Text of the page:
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Lemmy Kilmister points to a tour case backstage at City Hall in Newcastle, England, on March 22, 1982.

Lemmy Kilmister points to a tour case backstage at City Hall in Newcastle, England, on March 22, 1982.


In December, 1984 – 31 years before the death of their frontman, Ian (Lemmy) Kilmister, earlier this week – Motorhead played Toronto's Concert Hall. To The Globe's Liam Lacey at the time, the rock 'n' roll star was 'such a blithely, insensitively and thoroughly loathsome lout that you can end up falling in love with him'

Right up near the front of the stage, barely 10 feet from Lemmy – who stood, neck back at an impossible angle exposing his missing front teeth as he yelled up into the microphone – the slam dance action was really moving on Tuesday night at the Concert Hall. It was exciting, trying to keep one eye on the long-haired, mutton-chopped bassist roaring away on stage, and to keep the other out for the skinheads, who were tussling and shoving in a circle. If you watched Lemmy too long, you could easily end up in the middle of the vortex of slam dancers. If you watched the slam dancers, you missed the show – and besides, you could still get hit by somebody headbanging, or waving a fist in the air in front of you.

That Motorhead should have forged a meeting ground between hardcore punks and long-haired heavy metal fans is one of the great rock enigmas of our era – but of whatever persuasion, the fans seem a likeable lot. Since the band has changed all its other members by now, it's more obvious than ever that Motorhead is Lemmy, and it's his character that gives the band its appeal.

From The Globe and Mail, Dec. 20, 1984. THE GLOBE AND MAIL

Lemmy comes across as such a blithely, insensitively and thoroughly loathsome lout that you can end up falling in love with him despite yourself. Conventionally speaking, he has absolutely nothing going for him as a musician – he doesn't even work very hard at trying to get the audience excited. It's Lemmy's vast indifference to everything conventional – looks, musicianship, style – that makes him so perversely refreshing.

You go through stages with this band: the first concession – the chink in the wall, in a way – is compassion. You start thinking it's sort of nice that Lemmy, a post-40-year-old hippie who was once a roadie for Jimi Hendrix, who has a vocal style that sounds like "ARRGGGGH," who plays the electric bass as if it were a ukelele, so it sounds like an amplified garbage disposal unit, can actually find work in this harsh world.

After the compassion, you get sucked in by the novelty of it all. Motorhead is actually a fun idea – an ostentatiously awful band which draws together warring rock and roll factions by offending every form of rock orthodoxy. In the next stage, you end up, like a fool, defending the virtues of Motorhead at parties. At some point after that, you go out to a Motorhead show, and you realize that as brutally awful as it is, the music really rocks, and you really do sort of like it.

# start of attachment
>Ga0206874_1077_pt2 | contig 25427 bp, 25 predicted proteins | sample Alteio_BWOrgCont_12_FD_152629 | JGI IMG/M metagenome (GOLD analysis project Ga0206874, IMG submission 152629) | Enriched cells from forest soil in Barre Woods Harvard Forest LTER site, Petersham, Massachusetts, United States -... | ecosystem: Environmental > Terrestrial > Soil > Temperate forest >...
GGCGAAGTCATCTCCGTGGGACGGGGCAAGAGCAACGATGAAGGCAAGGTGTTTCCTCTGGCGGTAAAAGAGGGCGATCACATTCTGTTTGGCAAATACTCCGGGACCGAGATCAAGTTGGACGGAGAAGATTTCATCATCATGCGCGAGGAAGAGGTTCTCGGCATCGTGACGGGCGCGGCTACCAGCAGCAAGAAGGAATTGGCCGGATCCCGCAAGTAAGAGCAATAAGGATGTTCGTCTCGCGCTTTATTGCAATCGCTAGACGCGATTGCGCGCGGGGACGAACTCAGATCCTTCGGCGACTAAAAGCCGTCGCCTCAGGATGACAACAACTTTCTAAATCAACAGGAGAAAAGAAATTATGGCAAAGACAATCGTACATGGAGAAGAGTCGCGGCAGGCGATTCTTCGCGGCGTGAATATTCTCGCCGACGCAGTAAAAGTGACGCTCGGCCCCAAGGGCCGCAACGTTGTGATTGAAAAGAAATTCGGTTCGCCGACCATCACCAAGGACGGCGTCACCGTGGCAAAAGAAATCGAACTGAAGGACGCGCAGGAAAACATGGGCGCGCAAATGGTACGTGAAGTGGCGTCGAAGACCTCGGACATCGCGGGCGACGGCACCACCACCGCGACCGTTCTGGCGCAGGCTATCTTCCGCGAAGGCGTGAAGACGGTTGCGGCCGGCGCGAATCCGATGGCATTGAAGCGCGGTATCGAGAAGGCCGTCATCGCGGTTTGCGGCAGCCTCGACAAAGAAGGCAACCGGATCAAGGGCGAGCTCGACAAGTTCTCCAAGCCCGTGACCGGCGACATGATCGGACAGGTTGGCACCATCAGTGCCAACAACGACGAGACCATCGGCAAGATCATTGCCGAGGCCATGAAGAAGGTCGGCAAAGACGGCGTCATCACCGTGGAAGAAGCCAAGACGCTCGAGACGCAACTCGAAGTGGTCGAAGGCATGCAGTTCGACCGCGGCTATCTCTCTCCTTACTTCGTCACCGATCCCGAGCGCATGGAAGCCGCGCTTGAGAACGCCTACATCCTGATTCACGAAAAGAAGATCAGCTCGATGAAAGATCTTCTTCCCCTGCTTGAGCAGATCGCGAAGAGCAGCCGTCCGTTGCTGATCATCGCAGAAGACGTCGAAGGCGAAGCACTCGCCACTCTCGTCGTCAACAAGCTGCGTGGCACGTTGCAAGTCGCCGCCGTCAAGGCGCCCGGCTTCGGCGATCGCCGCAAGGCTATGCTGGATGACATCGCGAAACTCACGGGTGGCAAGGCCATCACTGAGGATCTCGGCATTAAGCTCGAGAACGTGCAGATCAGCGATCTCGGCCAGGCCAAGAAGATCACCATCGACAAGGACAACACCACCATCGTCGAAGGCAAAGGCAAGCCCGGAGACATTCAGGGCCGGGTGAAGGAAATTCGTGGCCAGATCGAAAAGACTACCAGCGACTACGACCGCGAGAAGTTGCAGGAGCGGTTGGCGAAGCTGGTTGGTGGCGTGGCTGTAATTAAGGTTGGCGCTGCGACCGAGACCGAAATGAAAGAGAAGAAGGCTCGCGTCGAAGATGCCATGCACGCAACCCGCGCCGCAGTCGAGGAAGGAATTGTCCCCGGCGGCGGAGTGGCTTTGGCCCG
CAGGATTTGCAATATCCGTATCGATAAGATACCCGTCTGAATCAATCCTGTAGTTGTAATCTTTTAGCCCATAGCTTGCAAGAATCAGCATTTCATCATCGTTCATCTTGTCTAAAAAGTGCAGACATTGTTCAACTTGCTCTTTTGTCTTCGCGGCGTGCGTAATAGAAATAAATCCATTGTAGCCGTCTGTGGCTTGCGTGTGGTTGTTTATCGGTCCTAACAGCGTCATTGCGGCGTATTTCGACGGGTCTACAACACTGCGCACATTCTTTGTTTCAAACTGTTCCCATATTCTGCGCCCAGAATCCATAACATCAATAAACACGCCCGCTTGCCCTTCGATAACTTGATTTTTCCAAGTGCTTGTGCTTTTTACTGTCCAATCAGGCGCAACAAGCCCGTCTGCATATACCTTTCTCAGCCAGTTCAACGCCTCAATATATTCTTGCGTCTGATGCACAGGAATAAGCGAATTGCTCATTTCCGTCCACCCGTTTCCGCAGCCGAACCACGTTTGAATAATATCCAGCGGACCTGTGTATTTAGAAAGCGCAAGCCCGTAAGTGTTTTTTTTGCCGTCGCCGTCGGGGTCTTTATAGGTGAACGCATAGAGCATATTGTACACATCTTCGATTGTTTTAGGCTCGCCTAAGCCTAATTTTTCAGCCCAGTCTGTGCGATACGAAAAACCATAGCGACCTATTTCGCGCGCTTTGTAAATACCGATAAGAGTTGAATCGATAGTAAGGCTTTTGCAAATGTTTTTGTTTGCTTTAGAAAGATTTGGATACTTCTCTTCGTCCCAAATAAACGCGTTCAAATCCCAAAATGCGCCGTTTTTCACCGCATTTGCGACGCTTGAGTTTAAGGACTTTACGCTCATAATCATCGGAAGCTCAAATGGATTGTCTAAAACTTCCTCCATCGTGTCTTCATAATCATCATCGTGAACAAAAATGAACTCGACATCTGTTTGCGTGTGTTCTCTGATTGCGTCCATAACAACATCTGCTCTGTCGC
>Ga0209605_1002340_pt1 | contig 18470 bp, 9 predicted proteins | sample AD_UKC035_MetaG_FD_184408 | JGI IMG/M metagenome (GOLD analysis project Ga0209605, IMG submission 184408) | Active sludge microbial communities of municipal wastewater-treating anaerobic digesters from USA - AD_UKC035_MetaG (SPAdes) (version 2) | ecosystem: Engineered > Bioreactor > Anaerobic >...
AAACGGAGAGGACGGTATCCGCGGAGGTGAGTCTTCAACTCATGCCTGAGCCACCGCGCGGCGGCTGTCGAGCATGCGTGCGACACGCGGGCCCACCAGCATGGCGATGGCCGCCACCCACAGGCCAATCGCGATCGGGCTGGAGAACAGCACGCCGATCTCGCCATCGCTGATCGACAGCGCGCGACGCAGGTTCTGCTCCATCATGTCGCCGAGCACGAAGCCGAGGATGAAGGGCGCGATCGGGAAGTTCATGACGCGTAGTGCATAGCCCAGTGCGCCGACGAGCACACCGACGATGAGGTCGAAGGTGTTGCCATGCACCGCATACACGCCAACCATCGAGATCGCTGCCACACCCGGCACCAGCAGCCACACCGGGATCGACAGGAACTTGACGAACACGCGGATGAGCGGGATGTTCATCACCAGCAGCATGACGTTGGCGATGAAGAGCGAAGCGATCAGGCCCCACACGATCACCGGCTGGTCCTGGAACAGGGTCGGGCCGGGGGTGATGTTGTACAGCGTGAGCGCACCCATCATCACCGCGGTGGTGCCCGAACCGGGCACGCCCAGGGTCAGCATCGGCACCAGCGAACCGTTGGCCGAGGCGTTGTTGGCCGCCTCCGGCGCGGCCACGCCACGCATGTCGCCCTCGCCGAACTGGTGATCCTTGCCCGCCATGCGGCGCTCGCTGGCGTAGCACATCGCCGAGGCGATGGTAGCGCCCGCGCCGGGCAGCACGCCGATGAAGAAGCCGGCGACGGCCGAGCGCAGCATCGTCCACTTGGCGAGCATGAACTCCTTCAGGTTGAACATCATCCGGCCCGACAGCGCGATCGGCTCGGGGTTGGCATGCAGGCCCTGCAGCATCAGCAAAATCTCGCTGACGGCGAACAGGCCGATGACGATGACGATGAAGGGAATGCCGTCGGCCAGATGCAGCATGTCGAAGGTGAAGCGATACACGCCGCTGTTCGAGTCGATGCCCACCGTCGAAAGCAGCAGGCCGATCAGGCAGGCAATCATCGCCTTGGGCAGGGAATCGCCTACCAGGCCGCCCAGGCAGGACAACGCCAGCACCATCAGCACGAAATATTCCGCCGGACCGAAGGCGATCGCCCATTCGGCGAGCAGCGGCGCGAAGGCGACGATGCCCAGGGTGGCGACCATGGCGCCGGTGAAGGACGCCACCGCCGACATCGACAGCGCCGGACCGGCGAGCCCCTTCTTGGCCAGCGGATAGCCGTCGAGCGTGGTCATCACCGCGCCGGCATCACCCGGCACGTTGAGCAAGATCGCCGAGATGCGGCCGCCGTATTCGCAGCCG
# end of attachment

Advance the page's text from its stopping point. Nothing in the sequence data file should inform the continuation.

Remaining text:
Lemmy backstage at Top Of The Pops TV Studios in London in February, 1981. FIN COSTELLO/REDFERNS

At some point during the show, when the volume is so loud you begin to wonder seriously how you can possibly make it home if your head should explode, you reach the Major Insight that Motorhead may indeed be one of rock's great stupid jokes – greater and stupider than Alice Cooper, The Ramones, and Twisted Sister combined – the ultimate social misfit group.

Not all of the joke is lost on Lemmy, who tends to introduce songs with such lines as: "This is a little minuet we wrote; it's one of our slower numbers," and then deliver what sounds like exactly the same exercise in sonic mayhem that he's been playing all night at a cranium-pulverizing volume and pace.

There were other more endearing discoveries to be made about Motorhead. From around the room, or above the stage, the crowd looks like a rioting mob, but up near the front, where the headbangers are banging their heads, and the skinheads are slam-dancing, there's a really friendly, jolly atmosphere. People bounce off each other, and as long as you keep pushing right back and duck the odd wayward fist, there's little serious danger of getting hurt; the whole experience is a lot like wrestling with your brother on the livingroom carpet.

From the back of the stage – from the band's position – things don't look so terrible either. The kids in the very front row, sometimes with their faces contorted from the pressure of the bodies behind them, keep trying to get Lemmy's attention. Sometimes they make hand gestures, or try talking incessantly at the lead singer, as if there were a faint hope he could hear them. Lemmy, oblivious to their clamor stood God-like and unapproachable, strummed his bass, roared and sprayed spit. Of such stuff, legends are made.